Tag Archives: Superfund

empty, ersatz nature

Damn, but Kate Wagner is a good writer. Here she is on the aesthetics of ruination for The Baffler:

Unlike images of nature’s reclamation of Chernobyl, there is no righteous, morbid, fetishistic pleasure to be found in Superfund sites whether or not they’re remediated. In a secular world free of mysticism, they are perhaps the closest approximation to what it means for a place to be haunted—by invisible poisons that destabilize communities and the bodies that inhabit them. Remediated sites, with their empty, ersatz nature mottled with the uninteresting sump-pump infrastructure of monitoring and purification, offer no decaying buildings or strewn-about gas masks to aestheticize. Often, the only titillating feature is a humble sign attached to the fence dutifully informing the observer that what they are looking at is indeed a Superfund project. The rather mundane reality can be underwhelming—we want to see visual symbols of death and decay caused by our misdeeds against the land. It is unfair that poisoned earth so often looks like the perimeter of an airport.

I know that “uninteresting sump-pump infrastructure of monitoring and purification” that Wagner mentions; Shirebrook Valley Nature Reserve is peppered with it, if you’re willing to look, as are many such green spaces around Sheffield and Rotherham.

We don’t really have an equivalent to the Superfund site in the UK, as far as I know — but we probably should have. Indeed, I’ve been living not far from one for the last seven years, and what was once the famous Orgreave colliery and coke-works is now half “nature” reserve (which proves every point ever made about the social/natural dichotomy) and half housing estate. I’m told that the Rother, which wends its way across the washlands just down the hill from my front door, was once reckoned to be the most polluted river in Europe (though I find that hard to believe, given the continued state of the Don, which still reeks of wrongness after heavy rainfall); you’d not know it now from a casual glance.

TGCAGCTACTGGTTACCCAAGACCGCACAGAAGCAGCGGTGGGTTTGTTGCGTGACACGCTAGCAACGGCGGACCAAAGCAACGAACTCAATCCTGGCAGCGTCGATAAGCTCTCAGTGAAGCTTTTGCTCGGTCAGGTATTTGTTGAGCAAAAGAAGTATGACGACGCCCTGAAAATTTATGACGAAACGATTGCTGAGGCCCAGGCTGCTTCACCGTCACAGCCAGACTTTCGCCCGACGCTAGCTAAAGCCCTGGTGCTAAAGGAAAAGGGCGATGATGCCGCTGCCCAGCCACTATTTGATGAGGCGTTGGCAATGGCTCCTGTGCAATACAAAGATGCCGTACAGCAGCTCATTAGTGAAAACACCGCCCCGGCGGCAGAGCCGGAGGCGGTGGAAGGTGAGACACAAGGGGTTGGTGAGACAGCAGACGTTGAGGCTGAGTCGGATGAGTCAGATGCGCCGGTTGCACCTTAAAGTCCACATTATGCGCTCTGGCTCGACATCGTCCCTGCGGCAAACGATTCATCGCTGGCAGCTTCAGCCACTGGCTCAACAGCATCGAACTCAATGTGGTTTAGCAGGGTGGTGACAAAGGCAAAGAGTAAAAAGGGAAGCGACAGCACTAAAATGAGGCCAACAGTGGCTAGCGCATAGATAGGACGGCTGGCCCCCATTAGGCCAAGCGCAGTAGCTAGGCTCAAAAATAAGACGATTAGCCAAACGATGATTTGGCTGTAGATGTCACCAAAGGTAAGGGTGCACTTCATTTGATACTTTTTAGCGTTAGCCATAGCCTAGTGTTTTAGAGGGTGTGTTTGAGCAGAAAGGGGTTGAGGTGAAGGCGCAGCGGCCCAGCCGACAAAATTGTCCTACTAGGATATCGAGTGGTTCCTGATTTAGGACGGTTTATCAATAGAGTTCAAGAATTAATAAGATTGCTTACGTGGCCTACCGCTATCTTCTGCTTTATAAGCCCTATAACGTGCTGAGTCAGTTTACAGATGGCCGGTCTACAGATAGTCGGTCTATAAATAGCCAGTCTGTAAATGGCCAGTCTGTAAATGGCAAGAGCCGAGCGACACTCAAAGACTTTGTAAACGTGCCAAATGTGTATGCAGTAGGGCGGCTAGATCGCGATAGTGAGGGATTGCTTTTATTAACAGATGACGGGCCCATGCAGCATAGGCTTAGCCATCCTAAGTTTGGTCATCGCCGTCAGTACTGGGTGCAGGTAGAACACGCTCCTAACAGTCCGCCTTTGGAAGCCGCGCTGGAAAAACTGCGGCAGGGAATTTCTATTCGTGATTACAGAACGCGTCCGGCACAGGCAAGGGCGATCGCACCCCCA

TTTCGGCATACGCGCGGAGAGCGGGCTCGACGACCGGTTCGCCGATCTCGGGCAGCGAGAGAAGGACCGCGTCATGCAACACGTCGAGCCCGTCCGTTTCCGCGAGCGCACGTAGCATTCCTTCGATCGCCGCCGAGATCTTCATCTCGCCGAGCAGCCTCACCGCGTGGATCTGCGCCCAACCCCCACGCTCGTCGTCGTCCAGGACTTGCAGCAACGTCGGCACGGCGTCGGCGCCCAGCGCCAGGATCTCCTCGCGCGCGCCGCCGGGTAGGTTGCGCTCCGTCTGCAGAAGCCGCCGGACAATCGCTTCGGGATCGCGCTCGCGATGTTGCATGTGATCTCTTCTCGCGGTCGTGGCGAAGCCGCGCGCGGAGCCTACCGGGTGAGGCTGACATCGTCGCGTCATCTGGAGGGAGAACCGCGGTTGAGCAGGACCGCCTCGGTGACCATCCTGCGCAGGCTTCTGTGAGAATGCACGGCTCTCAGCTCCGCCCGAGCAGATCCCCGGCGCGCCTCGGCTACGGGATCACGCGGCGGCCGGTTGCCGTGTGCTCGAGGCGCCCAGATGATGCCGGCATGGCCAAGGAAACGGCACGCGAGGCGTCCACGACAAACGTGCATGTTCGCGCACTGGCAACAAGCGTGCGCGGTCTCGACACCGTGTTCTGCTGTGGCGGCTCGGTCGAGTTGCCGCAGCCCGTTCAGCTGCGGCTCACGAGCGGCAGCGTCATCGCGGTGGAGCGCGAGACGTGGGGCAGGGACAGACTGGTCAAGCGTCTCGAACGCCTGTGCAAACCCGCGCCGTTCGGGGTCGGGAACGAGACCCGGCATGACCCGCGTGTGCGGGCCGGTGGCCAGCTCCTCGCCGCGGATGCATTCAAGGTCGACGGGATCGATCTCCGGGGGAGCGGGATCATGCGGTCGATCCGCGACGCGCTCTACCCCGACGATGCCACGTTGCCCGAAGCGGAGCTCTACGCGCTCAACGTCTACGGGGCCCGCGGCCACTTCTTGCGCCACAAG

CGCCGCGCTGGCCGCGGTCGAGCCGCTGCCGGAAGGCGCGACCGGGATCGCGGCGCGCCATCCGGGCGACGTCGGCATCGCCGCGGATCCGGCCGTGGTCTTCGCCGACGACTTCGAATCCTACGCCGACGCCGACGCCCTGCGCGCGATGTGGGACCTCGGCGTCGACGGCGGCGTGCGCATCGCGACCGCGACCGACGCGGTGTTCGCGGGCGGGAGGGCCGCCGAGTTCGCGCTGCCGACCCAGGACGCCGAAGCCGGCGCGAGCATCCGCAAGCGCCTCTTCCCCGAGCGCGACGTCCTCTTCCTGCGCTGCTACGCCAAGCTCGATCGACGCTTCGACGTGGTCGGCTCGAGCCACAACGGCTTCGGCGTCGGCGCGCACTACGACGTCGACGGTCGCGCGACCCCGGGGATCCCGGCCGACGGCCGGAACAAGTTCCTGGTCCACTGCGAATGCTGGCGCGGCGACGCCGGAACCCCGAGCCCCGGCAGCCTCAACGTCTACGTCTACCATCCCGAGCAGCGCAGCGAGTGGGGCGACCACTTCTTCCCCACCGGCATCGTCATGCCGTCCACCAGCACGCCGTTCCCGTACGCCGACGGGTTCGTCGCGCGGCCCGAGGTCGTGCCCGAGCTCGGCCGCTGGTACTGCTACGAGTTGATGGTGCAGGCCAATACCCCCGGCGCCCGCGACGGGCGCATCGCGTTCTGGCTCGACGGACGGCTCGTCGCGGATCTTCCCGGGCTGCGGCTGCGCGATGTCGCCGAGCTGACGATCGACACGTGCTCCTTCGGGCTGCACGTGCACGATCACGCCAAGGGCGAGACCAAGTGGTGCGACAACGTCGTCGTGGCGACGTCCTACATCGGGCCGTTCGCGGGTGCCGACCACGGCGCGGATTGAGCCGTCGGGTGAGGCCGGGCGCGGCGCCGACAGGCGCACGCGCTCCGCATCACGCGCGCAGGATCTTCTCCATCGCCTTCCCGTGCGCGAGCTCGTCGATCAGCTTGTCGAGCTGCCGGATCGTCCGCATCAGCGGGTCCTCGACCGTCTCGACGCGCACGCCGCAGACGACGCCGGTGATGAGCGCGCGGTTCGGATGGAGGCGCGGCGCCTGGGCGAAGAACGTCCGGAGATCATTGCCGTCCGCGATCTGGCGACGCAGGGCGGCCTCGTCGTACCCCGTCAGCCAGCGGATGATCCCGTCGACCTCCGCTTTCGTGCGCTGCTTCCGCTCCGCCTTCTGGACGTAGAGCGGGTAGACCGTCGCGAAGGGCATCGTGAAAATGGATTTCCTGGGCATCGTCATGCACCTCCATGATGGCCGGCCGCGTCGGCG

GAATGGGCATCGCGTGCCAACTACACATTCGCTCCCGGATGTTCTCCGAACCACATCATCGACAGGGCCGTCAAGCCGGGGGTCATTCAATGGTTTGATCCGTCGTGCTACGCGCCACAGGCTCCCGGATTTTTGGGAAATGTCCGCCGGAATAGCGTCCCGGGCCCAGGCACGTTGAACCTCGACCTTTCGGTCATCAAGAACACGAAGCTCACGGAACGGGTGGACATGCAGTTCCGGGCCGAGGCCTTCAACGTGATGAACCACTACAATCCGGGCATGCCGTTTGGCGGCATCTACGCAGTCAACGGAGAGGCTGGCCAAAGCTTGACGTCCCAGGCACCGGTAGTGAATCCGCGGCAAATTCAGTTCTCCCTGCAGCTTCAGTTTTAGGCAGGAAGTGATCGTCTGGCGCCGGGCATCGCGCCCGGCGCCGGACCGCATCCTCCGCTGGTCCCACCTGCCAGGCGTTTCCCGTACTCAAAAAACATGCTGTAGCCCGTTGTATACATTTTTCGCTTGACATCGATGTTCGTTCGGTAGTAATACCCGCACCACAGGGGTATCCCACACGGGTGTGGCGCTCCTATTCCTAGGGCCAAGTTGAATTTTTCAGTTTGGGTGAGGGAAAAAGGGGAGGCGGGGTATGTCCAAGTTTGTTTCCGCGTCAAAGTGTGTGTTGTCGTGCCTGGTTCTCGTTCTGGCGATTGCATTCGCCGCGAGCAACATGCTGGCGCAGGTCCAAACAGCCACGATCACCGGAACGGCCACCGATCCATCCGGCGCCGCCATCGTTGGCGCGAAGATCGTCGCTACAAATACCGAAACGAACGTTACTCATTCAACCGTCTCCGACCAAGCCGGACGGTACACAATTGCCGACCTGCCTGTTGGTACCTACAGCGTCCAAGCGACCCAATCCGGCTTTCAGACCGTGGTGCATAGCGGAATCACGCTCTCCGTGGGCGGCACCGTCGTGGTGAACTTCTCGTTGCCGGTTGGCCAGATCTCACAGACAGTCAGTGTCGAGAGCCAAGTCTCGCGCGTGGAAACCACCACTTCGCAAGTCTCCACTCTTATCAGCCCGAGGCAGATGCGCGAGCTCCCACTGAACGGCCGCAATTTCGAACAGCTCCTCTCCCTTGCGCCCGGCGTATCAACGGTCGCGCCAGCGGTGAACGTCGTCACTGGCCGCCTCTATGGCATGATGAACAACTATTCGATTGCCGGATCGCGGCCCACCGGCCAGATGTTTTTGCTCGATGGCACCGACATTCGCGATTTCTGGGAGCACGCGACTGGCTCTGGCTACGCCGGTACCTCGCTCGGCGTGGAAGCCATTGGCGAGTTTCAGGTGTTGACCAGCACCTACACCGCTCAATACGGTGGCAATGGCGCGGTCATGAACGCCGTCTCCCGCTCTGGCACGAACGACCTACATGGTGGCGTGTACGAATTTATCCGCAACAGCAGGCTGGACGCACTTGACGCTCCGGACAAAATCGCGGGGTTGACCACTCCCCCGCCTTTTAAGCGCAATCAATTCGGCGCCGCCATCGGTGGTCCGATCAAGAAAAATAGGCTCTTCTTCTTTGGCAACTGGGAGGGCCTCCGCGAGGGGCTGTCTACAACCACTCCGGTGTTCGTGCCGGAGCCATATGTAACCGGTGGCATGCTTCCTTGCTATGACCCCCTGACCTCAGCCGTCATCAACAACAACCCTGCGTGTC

But who knows what lies beneath the silt and mud, lurking in the water-table, sucked up into the buddleja and brambles? A lot of industrial “remediation” projects in this country seem to involve either leaving a place overgrown and neglected for a few decades, or bringing in a layer of heavy topsoil in a manner analogous to capping a moribund landfill site… we can only hope that it’s enough, I guess. Every time I walk around Waverley, I wonder how many of its residents know what once occupied the land their homes are sat upon. Hell knows there’s little or nothing there to tell them about it.

(As a side note, much is made of Sheffield’s status as “England’s greenest city”, not least by the council itself. Less often mentioned is that many of the green spaces within the city boundaries are the sites of former coal pits; these spaces remain undeveloped largely because the excavations beneath make them unsafe and/or toxic, rather than due to the desire of the council or the development industry to make the city “greener”. But hey, if you’ve got a sow’s ear, you might as well make a silk purse of it, right?)